Resume Dos: Writing A Resume That Gets Interviews

Carl Mueller
 


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Here are some tips and considerations when putting your resume together and as you continually update it.

1. Keep your resume up to date in case that perfect job comes along and you don’t have time to write your resume from scratch.

2. Ensure your resume has no spelling or grammatical errors. Typos can be an instant turnoff for hiring managers as they indicate a lack of attention to detail.

3. Include a short statement at the beginning of your resume stating your career objective and include a brief mention of what type of job you are looking for.

4. Structure your resume’s bullet points by describing a problem, the action, and the result whenever possible ie. improved an under achieving division by upskilling a group of employees and increasing their work output by 25%.

5. Tailor your resume for the specific job you are applying for. You don’t necessarily have to list a specific job title but at least tailor it to the job you are applying for.

6. Type your resume using fonts such as Arial, Times New Roman or another popular font that is virtually guaranteed to be viewable by the person you are sending your resume to. Using obscure fonts only increases the chance that your recipient might not have that font installed on their computer.

7. Print your resume on plain white paper or off-white paper. Don’t bother with the fancy paper.

8. Use action words in your resume bullet points that describe your job tasks rather than just listing your tasks. When describing your role, consider using words like managed, maintained, saved, directed, supervised, achieved, improved, etc.

9. Keep your resume focused on the job you are applying for. Having unrelated job functions and skills can quickly make a hiring manager believe you are unqualified for a job and cause them to stop reading your resume.

10. Clearly highlight the special skills and experience you have that the hiring manager is looking for.

11. Prioritize your skills and experience and ensure that the most important information is visible at the top of your resume not at the bottom. The person reading your resume might skim resumes and not make it past the first page.

12. Explain gaps in your resume if you were between jobs for a significant period of time ie. more than several months. If you were traveling, taking courses, on maternity leave, etc then state this in your resume along with the specific dates when this occurred.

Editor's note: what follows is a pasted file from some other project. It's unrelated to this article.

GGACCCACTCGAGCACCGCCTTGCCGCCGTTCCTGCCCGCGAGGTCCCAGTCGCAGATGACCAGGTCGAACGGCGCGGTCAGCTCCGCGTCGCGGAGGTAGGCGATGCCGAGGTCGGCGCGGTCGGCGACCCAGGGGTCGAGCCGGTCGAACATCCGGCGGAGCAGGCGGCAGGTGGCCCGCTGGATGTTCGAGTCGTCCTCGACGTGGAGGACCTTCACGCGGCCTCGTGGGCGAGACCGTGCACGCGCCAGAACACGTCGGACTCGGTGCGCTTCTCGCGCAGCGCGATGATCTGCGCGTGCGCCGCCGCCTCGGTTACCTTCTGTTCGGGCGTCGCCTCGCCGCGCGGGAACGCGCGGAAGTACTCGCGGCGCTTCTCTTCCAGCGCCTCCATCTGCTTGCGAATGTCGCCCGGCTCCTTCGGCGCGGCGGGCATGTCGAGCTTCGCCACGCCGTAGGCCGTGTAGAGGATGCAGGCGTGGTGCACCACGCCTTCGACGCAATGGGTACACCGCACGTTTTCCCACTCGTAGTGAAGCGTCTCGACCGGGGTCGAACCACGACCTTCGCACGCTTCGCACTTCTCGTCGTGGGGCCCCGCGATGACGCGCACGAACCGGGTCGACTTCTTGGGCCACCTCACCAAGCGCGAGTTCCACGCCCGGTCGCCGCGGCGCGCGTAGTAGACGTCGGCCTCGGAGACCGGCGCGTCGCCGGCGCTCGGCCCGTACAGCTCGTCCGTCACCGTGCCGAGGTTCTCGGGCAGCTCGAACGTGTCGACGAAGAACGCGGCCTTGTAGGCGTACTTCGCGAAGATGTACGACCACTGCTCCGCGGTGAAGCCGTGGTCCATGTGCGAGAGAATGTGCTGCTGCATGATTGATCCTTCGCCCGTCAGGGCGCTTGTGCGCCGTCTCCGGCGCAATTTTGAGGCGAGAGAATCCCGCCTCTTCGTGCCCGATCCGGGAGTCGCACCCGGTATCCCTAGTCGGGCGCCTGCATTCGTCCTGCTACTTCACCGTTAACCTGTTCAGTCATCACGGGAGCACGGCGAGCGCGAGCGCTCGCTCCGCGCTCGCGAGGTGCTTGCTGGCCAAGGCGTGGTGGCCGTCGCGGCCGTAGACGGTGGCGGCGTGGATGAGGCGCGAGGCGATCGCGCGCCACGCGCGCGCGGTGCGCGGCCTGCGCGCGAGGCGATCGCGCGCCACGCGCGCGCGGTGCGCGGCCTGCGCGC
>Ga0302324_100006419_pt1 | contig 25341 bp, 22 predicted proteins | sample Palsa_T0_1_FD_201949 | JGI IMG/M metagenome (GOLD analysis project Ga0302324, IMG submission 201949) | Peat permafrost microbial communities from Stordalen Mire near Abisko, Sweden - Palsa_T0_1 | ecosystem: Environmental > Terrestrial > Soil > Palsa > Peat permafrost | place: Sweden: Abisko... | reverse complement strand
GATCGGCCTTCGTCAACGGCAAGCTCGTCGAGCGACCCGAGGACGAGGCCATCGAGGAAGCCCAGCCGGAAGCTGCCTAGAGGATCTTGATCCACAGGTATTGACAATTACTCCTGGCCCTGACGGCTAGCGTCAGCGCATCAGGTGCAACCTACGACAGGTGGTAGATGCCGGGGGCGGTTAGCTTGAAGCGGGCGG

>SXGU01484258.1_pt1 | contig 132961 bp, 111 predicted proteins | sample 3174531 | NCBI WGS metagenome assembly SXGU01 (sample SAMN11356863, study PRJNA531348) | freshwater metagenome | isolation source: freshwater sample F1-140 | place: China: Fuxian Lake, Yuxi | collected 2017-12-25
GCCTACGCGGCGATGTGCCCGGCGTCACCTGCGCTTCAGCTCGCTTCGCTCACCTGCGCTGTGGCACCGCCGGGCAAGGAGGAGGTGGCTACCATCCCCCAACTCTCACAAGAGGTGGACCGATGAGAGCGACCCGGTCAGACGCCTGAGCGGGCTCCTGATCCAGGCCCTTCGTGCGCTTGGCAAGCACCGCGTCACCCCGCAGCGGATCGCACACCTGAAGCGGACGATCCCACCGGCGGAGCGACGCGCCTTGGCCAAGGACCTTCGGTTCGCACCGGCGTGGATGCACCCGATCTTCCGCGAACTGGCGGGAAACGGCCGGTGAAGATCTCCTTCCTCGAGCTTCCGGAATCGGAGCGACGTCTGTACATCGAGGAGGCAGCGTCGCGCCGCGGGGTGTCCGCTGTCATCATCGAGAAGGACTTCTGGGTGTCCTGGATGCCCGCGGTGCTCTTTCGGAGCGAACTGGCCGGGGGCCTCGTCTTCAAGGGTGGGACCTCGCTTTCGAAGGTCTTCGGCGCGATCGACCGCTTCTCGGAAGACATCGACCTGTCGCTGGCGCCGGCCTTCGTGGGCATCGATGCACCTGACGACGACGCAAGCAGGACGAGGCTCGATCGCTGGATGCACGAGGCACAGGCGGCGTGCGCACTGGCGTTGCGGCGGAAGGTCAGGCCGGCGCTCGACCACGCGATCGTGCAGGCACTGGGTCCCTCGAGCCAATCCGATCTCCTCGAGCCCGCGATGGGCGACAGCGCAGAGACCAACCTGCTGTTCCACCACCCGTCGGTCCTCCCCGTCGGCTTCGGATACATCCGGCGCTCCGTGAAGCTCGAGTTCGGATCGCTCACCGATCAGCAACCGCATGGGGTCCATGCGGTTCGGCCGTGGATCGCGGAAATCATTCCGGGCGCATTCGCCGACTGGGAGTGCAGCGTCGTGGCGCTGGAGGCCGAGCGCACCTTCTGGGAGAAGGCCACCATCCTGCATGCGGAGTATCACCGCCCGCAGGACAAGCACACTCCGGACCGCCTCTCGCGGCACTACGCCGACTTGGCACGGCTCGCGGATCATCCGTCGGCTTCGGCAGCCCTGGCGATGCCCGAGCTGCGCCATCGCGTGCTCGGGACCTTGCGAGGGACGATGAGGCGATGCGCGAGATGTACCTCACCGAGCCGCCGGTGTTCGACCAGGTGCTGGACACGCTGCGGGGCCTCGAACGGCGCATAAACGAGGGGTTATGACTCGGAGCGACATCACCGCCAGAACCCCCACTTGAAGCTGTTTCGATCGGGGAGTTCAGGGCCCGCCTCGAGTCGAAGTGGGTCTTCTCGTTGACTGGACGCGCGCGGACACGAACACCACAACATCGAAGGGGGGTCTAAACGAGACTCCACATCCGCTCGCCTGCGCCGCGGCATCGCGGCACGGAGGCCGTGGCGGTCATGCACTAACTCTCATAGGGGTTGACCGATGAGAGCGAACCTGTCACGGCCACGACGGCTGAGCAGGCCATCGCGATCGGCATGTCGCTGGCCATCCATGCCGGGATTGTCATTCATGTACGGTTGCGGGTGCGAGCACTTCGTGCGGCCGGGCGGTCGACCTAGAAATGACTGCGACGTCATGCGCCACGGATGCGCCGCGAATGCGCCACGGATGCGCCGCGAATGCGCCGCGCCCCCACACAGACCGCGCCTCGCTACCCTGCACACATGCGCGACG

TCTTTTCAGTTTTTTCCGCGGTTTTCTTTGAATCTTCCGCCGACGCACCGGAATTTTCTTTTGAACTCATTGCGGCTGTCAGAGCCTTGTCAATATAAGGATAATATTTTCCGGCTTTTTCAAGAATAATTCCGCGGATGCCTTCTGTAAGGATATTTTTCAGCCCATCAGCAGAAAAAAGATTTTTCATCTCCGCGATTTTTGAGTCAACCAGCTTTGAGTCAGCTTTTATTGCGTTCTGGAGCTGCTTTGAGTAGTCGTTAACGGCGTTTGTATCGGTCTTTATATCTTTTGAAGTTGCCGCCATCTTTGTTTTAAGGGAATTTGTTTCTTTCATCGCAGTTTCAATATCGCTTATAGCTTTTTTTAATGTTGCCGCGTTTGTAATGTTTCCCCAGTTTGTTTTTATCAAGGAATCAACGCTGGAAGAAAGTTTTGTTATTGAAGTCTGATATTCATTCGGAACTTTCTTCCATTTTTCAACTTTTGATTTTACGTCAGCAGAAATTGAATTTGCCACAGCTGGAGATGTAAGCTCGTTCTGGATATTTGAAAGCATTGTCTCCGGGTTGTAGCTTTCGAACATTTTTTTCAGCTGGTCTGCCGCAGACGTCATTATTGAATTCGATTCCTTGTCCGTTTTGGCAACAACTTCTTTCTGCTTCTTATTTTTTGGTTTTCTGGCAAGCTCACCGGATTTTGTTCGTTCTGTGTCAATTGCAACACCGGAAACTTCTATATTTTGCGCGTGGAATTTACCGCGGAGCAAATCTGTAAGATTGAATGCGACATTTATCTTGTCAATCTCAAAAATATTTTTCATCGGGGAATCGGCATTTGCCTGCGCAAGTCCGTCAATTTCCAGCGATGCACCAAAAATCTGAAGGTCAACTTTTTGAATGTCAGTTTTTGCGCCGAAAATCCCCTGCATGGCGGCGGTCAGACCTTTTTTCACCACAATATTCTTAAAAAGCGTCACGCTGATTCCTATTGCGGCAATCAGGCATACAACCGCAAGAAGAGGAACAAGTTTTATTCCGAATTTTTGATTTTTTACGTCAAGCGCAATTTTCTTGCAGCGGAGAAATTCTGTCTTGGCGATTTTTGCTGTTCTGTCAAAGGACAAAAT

13. Clearly show your educational achievements including the date you graduated. If you are one or two credits short, you don’t have a degree. Lying about your educational achievements is normally a very serious problem if you get caught.

14. Include “Mr. ” or “Ms. ” in front of your name on your resume if you have a first name that could be male or female ie. Mr. Robin Jones, Ms. Pat Jones.

15. “Protect” the exclusivity of your resume. Mass emailing your resume to recruiters and employers either through a resume distribution service or on your own is a low impact job search method unless you really believe putting your resume in front of thousands of people who don’t know you can somehow be effective. Plus, if you’re planning on using a recruiter to assist with your job search, they generally won’t work with you if your resume is plastered all over the Internet already.

Carl Mueller is an Internet entrepreneur and professional recruiter who wants to help you find your dream career.

Visit Carl's website to separate yourself from other job searchers: http://www.find-your-dream-career.com

Sign up for The Effective Career Planner, Carl’s free 5-day course: http://www.find-your-dream-career.com/effective-career-planner.html

Please feel free to reprint this article in its entirety in your ezine or on your website but please don’t change any of the content and ensure that you include the above bio that shows my website URLs.

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